- Use Cases
Last week, I was present as HIMSS19 took over Orlando with thousands of healthcare providers and technology professionals converging to discuss innovation and emerging technologies in healthcare. The excitement around the newly unveiled information blocking rule has increased the push for vendor interoperability and while the healthcare industry is certainly rife with legacy technology, sensitive data, and bureaucracy, it is on the precipice of monumental change. In recent years, we’ve seen hospitals and healthcare facilities taking small steps towards holistic digital healthcare delivery, and after such an exciting week at HIMSS19, I expect we’re going to see them take bigger strides towards a healthcare landscape which has fully embraced innovation and is well on its way to harnessing the power of the Internet of Things (IoT).
Bit by bit, indoor mapping and the IoT are changing the way we access healthcare. Taking cues from the hospitality industry, hospitals and healthcare networks are increasingly adopting customer service principles in order to improve their HCAHPS scores by treating patients like guests and applying consumer-focused models to healthcare delivery. This is the start of an exciting transition for healthcare. However, before we can see a true removal of patient friction at scale, the building blocks for technology to be able to deliver these kinds of experiences must be put in place. Based on the process we are seeing to date, this coming year will be one of incremental steps towards the most important piece of the requisite technology puzzle: interoperability.
The systems used to deliver medical records, hospital navigation, and queue management need to be able to talk to each other before healthcare facilities can deliver frictionless patient experiences. The first step on the path to delivering this type of interoperability is somewhat dependent on large players in the EHR/EMR space and the need for them to expand their ecosystems to collaborate with other technologies. All major components in the healthcare journey need to have an open architecture, as health delivery models will inextricably be tied to the customer service aspect of the patient journey in the future. Unfortunately, there is a lot of work yet to be done to get these systems talking to each other.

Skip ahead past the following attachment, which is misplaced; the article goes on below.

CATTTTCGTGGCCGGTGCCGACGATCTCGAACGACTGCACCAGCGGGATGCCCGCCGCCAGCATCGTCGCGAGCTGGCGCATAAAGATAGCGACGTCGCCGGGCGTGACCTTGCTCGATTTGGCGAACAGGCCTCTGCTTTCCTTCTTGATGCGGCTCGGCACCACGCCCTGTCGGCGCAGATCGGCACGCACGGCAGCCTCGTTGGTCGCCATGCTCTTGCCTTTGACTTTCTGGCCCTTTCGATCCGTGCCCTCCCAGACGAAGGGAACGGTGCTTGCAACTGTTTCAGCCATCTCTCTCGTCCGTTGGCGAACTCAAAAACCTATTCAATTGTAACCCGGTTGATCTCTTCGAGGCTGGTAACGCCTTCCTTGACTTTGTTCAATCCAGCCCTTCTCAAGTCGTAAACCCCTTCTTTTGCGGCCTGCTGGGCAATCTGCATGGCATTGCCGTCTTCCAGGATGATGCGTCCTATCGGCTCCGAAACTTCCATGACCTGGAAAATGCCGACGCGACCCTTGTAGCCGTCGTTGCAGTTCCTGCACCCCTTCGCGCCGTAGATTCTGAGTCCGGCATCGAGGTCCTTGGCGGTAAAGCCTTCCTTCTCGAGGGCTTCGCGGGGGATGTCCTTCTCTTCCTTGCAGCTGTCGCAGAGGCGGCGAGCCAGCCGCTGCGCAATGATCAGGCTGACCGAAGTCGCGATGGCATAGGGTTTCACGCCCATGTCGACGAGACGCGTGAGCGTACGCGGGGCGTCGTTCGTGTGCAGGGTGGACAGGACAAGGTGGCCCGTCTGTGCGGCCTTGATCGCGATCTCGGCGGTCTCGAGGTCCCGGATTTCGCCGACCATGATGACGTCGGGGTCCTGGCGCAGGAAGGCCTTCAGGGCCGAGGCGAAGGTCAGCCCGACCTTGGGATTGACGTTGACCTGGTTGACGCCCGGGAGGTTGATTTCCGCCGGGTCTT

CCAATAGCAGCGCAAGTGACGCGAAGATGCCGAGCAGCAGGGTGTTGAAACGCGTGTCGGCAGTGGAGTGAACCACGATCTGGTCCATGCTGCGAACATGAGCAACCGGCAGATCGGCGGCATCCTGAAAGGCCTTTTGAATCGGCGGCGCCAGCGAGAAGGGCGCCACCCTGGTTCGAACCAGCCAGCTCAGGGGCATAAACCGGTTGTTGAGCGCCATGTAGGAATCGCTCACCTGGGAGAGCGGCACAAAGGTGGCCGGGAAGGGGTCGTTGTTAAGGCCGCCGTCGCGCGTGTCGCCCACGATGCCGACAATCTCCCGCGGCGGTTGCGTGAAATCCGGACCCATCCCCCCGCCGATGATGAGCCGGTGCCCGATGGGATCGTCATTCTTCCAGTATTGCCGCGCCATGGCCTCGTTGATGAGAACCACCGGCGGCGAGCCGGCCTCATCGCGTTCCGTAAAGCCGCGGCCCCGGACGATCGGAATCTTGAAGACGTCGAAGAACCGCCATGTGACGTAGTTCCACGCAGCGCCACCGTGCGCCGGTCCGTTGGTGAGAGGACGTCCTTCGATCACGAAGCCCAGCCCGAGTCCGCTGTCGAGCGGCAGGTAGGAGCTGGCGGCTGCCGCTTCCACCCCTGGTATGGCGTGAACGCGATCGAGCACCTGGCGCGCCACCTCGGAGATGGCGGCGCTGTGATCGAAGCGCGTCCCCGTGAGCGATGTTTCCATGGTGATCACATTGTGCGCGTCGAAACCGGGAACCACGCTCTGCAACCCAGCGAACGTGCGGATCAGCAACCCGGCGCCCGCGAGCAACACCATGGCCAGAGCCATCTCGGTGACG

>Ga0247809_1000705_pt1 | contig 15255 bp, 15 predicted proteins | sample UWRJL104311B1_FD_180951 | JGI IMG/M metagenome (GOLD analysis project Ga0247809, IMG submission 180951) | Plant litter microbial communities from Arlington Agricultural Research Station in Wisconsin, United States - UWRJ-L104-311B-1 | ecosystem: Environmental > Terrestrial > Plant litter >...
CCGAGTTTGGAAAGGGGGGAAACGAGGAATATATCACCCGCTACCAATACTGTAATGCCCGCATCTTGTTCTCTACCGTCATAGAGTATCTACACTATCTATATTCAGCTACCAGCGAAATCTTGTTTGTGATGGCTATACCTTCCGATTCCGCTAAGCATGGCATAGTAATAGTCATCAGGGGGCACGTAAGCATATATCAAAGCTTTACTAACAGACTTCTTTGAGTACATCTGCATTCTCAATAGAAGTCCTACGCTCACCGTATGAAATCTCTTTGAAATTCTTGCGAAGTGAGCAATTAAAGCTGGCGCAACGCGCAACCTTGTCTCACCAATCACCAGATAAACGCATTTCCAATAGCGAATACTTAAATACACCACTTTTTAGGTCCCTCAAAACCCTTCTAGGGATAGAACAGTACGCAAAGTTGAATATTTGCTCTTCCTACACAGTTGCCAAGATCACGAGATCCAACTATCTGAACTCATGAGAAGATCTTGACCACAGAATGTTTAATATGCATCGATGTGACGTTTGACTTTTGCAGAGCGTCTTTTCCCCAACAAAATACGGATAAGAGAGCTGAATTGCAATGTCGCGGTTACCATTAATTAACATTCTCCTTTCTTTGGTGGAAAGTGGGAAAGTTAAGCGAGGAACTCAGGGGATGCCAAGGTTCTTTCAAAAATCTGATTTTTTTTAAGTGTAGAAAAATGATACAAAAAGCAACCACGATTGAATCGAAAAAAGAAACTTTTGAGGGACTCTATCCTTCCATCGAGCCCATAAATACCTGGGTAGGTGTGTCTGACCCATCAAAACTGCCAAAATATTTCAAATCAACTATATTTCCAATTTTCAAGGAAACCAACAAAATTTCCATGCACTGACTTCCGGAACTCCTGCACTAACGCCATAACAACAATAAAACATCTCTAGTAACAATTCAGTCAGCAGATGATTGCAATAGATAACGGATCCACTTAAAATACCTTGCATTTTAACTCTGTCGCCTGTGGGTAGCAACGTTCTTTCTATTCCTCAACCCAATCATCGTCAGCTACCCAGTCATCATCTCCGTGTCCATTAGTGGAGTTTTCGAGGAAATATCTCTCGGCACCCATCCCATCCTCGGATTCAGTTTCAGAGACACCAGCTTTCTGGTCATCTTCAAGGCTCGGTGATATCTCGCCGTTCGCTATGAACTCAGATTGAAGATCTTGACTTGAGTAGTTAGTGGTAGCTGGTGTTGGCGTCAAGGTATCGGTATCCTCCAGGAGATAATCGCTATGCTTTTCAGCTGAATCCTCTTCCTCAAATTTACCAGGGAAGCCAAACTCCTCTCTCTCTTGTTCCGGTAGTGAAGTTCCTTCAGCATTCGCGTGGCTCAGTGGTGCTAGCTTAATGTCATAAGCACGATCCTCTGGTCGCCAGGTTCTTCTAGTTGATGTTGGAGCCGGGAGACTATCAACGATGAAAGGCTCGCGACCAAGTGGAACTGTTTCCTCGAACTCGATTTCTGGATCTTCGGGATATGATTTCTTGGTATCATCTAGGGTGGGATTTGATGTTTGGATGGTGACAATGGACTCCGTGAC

As we achieve interoperability between technology vendors, we’ll start to see more patient pain points being addressed. “Can I schedule an appointment? Then can I check in on my phone? How do I get to my appointment room?” It’s going to take more than a year for many use cases to be addressed at scale in a meaningful way, but the healthcare industry is chipping away at it.
We’re already seeing some great strides by organizations like Lee Health with their “Hello Patient” app for their new Coconut Point facility which uses indoor wayfinding technology to “route the guest to Lee Health Coconut Point and then to specific offices, track[ing] progress to arrival – eliminating wait time.” Another great example is Kaleida Health’s award-winning “MyKaleida” app, which “lets you discover Kaleida Health locations and services, search for health care providers, find your way, get a quick view of current ER wait times, reference patient and visitor information, securely pay your bill, and access the MyKaleida patient portal” all within the app. Once the EHR and EMR platforms become mobile-accessible and interoperable, a world of opportunities will open up.
IoT will be instrumental in removing unnecessary friction from the patient experience once effective interoperability has been achieved. Common frustrations around parking, checking in for appointments, and navigating queues can start to be addressed at scale. Other use cases hospitals are starting to pursue using real-time location systems include queue management, asset and status tracking for wheelchairs and medical equipment, proximity messaging, and facilities management. The ways that the IoT is changing how we access healthcare is exciting and overdue, but it’ll take a village of vendors playing nicely with each other to get to the point where we can make meaningful change at scale.
With a track record of success in both business growth and business transformation, Chris Wiegand has dedicated his career to discovering and creating business opportunities that address real-world needs. In 2009, Chris co-founded indoor mapping company Jibestream, and led its incredible growth from an idea to a globally recognized leader in the indoor mapping space. Chris joined the Inpixon team in 2019 with Inpixon’s acquisition of Jibestream, where he continues to be a leading voice in the indoor intelligence space, driving success for the company’s indoor intelligence solutions.